Hiroshima has announced that their Spring Tour will feature songs from their new CD “Songs With Words,” the first-ever all-vocal CD, and other favorites.
The project was recorded in studio and offers some of the early Hiroshima vocal classics, which are no longer available.
With a musical career spanning three decades, gold records and 4 million in sales worldwide, Hiroshima continues to make their unique mix of East meets West their signature sound.
The “Songs With Words” tour heads to Las Vegas for Hiroshima’s annual appearance there on Saturday, May 7, at Santa Fe Station’s Chrome Room with special guest vocalist Terry Steele.
On Saturday, May 14, the Arcadia Performing Arts Center presents an “Evening of Music with Hiroshima Celebrating Asian Pacific Heritage Month” with special guest vocalists Steele and Yvette Nii, who are both featured on “Songs With Words.”
The songs that helped launch the band’s career include “Roomful of Mirrors” (their first radio hit), “Long Time Love,” “Da Da,” “Never Ever,” “Tabo,” and “The Door Is Open.”
“Our 20th recording is a response to all the requests we’ve received to put our early vocal songs all on one CD,” band leader Dan Kuramoto said, adding that it features “a special ohana version of ‘Thousand Cranes.’”
“There is even a special free download you can access from a code inside the CD that features an amazing jam of our song ‘Do What You Can,’ featuring one of our friends and heroes, Vinx,” Kuramoto said. “You have to check that one out!
“Lest you feel ‘detached’ from the Hiroshima sound, the music is all held together by our own queen of soul, June Kuramoto, on koto. I found her work on this project truly amazing. She is the sound of Hiroshima, after all.
“Knowing us, we didn’t get to it right away partly because we wanted to find a way to make it unique. So when we decided that we would record those songs ‘live,’ it all kind of fell into place. Bringing back brother Terry Steele and the lovely Hawaiian Yvette Nii, the duo who sang on our 2010 Grammy-nominated ‘Legacy’ CD, we crammed band, singers, engineer and producer into Studio Tofuville and ‘went for it’ along with some of our favorite guest artists, Richie Gajate Garcia, percussion; Jim Gilstrap and Hillary Black, vocals; and Leslie Chew, guitar.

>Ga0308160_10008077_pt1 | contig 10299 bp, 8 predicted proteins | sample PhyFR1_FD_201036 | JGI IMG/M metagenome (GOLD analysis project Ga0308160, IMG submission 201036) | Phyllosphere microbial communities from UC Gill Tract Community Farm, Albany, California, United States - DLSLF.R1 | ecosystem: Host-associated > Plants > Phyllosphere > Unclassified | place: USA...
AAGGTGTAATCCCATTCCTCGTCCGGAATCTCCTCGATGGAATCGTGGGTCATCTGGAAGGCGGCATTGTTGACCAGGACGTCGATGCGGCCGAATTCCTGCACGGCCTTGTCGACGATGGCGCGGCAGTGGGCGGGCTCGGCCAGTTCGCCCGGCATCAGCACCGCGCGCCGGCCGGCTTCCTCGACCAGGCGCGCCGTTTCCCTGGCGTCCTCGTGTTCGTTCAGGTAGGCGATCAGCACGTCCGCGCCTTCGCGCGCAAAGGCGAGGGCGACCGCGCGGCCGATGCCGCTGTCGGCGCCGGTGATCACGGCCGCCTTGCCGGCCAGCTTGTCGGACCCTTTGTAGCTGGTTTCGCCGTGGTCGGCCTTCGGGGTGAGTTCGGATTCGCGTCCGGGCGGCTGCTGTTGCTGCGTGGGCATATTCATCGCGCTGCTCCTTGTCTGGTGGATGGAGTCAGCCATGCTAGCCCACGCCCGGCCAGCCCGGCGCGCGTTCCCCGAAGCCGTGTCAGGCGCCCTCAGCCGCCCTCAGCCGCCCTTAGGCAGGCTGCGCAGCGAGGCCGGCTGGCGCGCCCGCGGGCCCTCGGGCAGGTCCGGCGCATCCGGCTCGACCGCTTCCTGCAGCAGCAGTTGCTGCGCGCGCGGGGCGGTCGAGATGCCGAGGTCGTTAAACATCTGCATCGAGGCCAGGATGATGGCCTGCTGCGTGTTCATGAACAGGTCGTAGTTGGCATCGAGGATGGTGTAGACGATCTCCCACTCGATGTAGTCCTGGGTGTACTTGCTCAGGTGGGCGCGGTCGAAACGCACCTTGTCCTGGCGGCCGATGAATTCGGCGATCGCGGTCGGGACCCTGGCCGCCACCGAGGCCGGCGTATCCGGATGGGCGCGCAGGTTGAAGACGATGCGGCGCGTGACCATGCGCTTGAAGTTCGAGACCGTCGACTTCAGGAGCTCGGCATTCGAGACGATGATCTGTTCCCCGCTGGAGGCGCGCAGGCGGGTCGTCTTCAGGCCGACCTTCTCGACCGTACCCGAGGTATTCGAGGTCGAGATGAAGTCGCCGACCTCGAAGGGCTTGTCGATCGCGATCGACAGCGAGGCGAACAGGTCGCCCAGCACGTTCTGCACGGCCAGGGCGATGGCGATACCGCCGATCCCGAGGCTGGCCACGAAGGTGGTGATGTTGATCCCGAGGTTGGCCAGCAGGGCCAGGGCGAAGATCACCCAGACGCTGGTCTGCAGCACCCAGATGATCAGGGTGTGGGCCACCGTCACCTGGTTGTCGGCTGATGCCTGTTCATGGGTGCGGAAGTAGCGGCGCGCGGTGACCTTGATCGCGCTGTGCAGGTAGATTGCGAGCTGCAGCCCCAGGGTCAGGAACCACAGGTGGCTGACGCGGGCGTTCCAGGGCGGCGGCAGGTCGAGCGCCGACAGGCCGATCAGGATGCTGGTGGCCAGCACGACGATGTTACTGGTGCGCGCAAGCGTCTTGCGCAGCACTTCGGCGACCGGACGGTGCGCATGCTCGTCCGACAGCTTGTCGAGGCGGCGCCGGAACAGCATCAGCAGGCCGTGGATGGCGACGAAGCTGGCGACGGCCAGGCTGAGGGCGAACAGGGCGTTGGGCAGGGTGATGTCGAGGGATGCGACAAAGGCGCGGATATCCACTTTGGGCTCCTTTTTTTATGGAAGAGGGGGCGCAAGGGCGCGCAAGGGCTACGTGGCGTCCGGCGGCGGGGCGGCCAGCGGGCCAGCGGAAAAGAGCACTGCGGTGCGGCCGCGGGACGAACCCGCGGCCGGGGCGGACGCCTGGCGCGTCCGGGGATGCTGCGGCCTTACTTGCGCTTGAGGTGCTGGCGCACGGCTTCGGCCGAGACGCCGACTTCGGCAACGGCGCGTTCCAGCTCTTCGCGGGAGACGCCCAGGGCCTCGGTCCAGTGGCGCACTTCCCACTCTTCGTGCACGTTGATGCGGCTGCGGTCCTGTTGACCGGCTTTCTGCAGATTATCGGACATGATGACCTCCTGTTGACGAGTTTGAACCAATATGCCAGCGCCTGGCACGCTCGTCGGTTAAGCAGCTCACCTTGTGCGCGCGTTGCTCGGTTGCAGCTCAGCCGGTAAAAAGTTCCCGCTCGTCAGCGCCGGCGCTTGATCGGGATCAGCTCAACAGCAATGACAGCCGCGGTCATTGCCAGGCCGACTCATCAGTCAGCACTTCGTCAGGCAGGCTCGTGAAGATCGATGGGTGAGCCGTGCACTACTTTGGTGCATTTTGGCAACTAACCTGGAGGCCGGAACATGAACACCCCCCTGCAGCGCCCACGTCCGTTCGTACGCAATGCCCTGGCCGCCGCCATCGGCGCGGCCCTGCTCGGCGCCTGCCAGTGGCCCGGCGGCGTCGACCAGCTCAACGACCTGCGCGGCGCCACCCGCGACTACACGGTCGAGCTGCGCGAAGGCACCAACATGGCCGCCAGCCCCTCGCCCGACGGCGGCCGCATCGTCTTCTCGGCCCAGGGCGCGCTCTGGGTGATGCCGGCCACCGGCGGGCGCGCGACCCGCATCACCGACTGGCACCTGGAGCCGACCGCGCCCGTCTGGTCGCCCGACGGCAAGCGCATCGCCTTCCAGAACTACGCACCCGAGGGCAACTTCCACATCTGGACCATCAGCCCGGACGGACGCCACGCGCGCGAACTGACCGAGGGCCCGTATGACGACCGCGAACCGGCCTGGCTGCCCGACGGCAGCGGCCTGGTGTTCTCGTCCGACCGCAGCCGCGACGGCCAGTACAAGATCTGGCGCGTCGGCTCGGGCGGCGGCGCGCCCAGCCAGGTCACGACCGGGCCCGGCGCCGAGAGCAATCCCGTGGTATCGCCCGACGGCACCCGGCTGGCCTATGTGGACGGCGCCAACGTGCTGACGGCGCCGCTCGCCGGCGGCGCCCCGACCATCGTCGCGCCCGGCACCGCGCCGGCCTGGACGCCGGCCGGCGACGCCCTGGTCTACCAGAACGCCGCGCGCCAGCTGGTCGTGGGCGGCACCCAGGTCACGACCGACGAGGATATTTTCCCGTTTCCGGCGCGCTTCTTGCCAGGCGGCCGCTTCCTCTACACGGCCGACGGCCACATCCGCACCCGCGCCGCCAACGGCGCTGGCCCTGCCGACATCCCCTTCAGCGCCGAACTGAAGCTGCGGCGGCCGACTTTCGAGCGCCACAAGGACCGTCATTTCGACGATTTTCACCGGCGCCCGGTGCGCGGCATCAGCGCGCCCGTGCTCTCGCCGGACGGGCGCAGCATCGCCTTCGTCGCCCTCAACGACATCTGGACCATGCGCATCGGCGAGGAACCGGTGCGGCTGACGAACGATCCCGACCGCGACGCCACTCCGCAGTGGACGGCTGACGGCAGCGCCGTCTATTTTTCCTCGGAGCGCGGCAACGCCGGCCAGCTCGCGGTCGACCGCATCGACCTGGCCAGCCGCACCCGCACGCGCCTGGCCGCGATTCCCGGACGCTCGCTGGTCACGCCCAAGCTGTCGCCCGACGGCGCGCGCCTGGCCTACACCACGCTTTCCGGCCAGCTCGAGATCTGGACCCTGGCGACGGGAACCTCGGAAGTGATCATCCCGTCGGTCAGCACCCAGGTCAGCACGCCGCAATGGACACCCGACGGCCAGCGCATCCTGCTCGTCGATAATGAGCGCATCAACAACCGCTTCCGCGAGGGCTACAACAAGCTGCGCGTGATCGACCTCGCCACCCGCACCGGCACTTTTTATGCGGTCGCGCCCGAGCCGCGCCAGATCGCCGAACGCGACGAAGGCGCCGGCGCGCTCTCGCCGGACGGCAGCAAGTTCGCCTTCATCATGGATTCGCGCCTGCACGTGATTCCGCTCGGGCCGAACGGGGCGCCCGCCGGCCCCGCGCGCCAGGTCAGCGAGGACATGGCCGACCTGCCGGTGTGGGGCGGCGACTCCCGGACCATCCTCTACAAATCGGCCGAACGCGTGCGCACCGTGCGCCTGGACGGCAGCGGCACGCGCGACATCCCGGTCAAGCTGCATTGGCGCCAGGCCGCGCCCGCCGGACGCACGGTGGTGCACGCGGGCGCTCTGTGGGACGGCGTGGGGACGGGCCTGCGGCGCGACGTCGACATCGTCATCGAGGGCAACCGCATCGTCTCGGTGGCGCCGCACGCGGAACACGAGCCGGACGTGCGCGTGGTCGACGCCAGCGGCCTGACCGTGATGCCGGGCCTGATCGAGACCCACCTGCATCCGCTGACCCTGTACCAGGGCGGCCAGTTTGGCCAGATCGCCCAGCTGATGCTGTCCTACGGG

“Lots more going on. Visit us at our website or on Facebook and especially our brand new Hiroshima music app, which will provide complete tour schedules and a variety of news from food to new music and everything in between. Available on Android Apps, Google Play and Apple App Store.”
“Songs With Words” is available for immediate digital downloads or physical CD orders at www.hiroshimamusic.com, iTunes, Amazon Facebook and Cdbaby.
Q&A With Dan Kuramoto
Following is conversation between The Rafu’s Mikey Hirano Culross and Dan Kuramoto.
Q: What led to the decision to do a vocal album? Has that become a crowd-pleaser at your shows?
A: It actually started by our community of fans, many of whom related to our early vocal songs, and wondered if we could do a compilation of them. Our previous record labels would not sell us back the original versions, so we were stuck. Ultimately we decided to re-record the songs “live” in the studio, and we are really happy with it. Having Terry Steele and Yvette Nii as our principal vocalists made it really enjoyable — and they were amazing!
Though the CD was officially released in January, we did some “test” shows toward the end of last year. The response was phenomenal. Given that this is a one-time-only project — we remain committed to our current instrumental unit — it’s fun and refreshing to do it.
Q: Decades along now, how is Hiroshima keeping it fresh, as well as keeping up with the record biz, as it evolves?
A: I think June keeps it fresh. Without sounding like a monku, I truly feel she is one of our most under-appreciated artists. Her musical spirit and the depth and range of her koto playing probably won’t be really understood for many years to come. The people who understand it most are other world-class musicians, ranging from jazz legend Stanley Clarke to the great Ravi Shankar.
She continually inspires. Additionally, we love the challenge of growing a kind of music that belongs to us and our community.
For example, I think of how Prince established his rights over his music, and how now it’s not available on streaming services, because the artist isn’t paid well (or at all) when songs are streamed.
It may well be that we may not survive the current state of the music industry. I think Prince saw the “writing on the wall” early on — another aspect of his genius.
Our direction now is to embrace the body of our work and do shows that reflect that. We are in Honolulu now doing 12 shows at the new Blue Note. We play Las Vegas on the 7th of May — all pointing toward a very special evening of music on May 14 at Arcadia Performing Arts Center. It’s all ramping up musically and spiritually to Asian Pacific Heritage Month. It’s who we are.